Inside the cathedral I spotted a banner with the “core values” of the Church of Uganda. I thought: “Wow, these folks are getting it!”, for just listen to these values: faithfulness to the Holy Scriptures; integrity; selfless service; unconditional love; unity in Christ and upholding Biblical family values. We left the cathedral and took the long way back to Entebbe, passing through village after village, and even through an indigenous forest, and a large swamp, before crossing the Nile River, as we headed closer to the capitol. We stopped over in a Kampala suburb to have “tea” as the sun was setting, and some gospel hymns were sung in a church nearby. It was at the home of my host’s sister-in-law in Kampala, our driver for the day. Her driving skills was even better displayed later that night, when she drove us so ably and swiftly through the city’s hectic nighttime traffic back to Entebbe. My flight for Lilongwe (via Nairobi) was going to depart at four in the morning. And so I said farewell to Charles and Esther at the departure hall, just before ten, where I had to wait a few hours yet before clearing customs. As I sat there half asleep, I looked back on a most memorable first ever visit to the country of Uganda, and how God had blessed me through his children here in the “Pearl of Africa”.
It is always nice to be back in Malawi. This was going to be my sixth visit since I first came here for Word and Deed in 2006. I was going to do a three-day seminar on Christianity and Islamic Dawa, far north of the capital Lilongwe. We drove there taking the scenic coastal route all along the shore of Lake Malawi, and even slept over one night by the lake. It brought back wonderful memories of how the Lord once dealt powerfully with me, at this very same spot by the lake, back in April 2006. A gruelling six-month-long existential crisis with doubt, which I never saw coming, was mercifully brought to an end here by Lake Malawi, as I was reading and praying through the prologue of St. John’s Gospel one morning at sunset back in 2006. God’s amazing sunlight broke through the dark hovering clouds of doubt and despair, and only shone ever brighter since. I look back to this place as Jacob of old would have looked back on Beth-El or Penuel, and was so blessed to visit it again, with out even asking or expecting it. I guess the Lord wanted to remind me of his eternal faithfulness. Nonetheless, the next morning we travelled on again to our destination. On the way north I was impressed by all the rubber tree plantations I saw, never realizing that rubber trees were grown in such great quantity in this poor but wonderful African country.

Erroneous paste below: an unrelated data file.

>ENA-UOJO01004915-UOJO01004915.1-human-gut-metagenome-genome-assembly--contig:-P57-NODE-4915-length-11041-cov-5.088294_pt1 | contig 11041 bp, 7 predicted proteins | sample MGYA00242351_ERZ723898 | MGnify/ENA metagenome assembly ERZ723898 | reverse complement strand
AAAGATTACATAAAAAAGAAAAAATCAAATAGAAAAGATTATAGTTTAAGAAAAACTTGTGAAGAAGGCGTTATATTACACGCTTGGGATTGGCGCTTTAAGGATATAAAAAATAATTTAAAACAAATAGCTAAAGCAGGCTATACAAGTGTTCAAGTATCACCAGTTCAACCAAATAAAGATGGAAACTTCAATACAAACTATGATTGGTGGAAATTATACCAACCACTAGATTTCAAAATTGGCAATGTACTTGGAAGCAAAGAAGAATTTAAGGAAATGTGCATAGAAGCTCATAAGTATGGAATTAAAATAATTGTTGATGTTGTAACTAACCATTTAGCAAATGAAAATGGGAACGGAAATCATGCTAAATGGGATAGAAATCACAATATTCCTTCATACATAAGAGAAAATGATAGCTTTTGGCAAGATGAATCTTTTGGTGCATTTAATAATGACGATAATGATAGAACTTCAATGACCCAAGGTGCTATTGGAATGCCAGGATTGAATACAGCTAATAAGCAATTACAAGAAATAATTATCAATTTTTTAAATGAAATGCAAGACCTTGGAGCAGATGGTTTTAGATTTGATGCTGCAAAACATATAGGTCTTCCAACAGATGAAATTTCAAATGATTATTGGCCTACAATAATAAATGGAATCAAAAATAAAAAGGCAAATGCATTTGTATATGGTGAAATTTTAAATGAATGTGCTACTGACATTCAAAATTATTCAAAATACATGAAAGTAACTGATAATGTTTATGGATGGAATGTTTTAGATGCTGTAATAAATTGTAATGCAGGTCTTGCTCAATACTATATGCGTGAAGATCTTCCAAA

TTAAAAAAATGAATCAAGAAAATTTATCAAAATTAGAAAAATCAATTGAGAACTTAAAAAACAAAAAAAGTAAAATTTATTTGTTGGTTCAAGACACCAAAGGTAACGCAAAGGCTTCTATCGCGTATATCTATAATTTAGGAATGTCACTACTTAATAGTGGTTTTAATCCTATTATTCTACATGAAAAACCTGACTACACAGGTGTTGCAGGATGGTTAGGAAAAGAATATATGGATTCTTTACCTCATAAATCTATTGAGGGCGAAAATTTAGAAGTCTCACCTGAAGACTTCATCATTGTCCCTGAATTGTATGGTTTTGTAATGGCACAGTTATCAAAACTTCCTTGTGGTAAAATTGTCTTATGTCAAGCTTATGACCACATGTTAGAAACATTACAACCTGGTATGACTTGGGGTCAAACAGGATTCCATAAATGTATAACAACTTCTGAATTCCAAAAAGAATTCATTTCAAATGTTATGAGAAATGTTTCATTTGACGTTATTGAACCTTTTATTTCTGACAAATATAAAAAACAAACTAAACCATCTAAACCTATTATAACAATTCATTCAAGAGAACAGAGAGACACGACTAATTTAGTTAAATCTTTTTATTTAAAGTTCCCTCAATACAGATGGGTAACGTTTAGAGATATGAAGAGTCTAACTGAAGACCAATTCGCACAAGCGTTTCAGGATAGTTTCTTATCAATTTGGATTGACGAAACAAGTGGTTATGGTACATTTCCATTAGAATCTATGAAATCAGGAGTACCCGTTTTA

My three-day seminar was squeezed into two days, due to some logistical problems. Roughly forty-plus church leaders attended from many different denominations. I spoke for four to five hours every day, dealing with a whole number of subjects. The first few lectures dealt with the world since 1989 (when the Cold War basically ended) and how and why dawa is back with such great force in the Muslim world after many centuries. I also covered the main doctrines in the Islamic creed, before focusing on our Christian faith and response. It is only through God’s matchless love displayed in his people for all — also for our Muslim friends — that we shall conquer. That love is the result of the Gospel of God’s Son— the Son of God whom Muslims love so much to fight and deny, ever since the Dome of the Rock was built by Abdul Malik back in 691 AD. But the everlasting Gospel, by the same token, is impossible without God’s self-revelation in nature and Scripture as the Triune God. Christianity stands and falls with the divine authority and reliability of Scripture. Muslims claim today however that Bible has been corrupted. I showed my audience how baseless such a claim is, and how desperate, for not even the Quran supports it! It is the desperate effort by contemporary mullahs who realize that both the New Testament and the Quran (written seven centuries later) can’t both be true at the same time. The credentials of New Testament reliability — I told my audience — is beyond scrutiny.
I was impressed with how my translator managed to keep up with me so well, speaking for such long hours. He did an excellent job. On Thursday we took the long road back south to Lilongwe, where I would stay for two more nights at the lovely Woodlands Lilongwe lodge, before departing for Pretoria on the third day of September. The Lord was good indeed, and his lovingkindness endures forever. This memorable visit to Africa proved to me again, that our Lord Jesus is building his church for sure, and the gates of hell shall never prevail against her.